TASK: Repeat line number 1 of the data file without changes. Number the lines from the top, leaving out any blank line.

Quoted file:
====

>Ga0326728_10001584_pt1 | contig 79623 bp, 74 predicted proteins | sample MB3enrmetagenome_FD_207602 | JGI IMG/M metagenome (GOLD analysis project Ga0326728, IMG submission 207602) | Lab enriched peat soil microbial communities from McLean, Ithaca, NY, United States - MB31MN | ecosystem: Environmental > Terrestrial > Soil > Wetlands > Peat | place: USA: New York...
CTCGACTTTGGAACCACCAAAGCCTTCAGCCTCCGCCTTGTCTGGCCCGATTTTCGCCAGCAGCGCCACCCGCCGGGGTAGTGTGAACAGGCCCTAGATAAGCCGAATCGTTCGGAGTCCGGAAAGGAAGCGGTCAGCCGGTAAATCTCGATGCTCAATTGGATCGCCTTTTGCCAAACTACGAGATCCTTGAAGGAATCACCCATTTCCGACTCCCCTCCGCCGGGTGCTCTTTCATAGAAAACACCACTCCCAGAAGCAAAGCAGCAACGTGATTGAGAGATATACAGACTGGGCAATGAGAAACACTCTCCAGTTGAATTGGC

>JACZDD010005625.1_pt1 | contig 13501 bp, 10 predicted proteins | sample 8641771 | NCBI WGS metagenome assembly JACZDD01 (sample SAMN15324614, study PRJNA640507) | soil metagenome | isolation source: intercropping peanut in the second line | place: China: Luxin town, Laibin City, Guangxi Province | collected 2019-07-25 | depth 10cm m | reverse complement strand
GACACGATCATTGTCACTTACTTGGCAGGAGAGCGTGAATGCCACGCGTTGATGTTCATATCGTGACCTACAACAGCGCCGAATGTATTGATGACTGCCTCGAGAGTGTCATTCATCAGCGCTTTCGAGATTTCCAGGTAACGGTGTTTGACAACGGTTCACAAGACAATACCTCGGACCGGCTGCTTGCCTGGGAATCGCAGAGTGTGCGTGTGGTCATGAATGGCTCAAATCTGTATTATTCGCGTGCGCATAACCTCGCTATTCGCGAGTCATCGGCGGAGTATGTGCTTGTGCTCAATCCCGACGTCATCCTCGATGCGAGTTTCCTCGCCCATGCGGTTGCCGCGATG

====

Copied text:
>Ga0326728_10001584_pt1 | contig 79623 bp, 74 predicted proteins | sample MB3enrmetagenome_FD_207602 | JGI IMG/M metagenome (GOLD analysis project Ga0326728, IMG submission 207602) | Lab enriched peat soil microbial communities from McLean, Ithaca, NY, United States - MB31MN | ecosystem: Environmental > Terrestrial > Soil > Wetlands > Peat | place: USA: New York...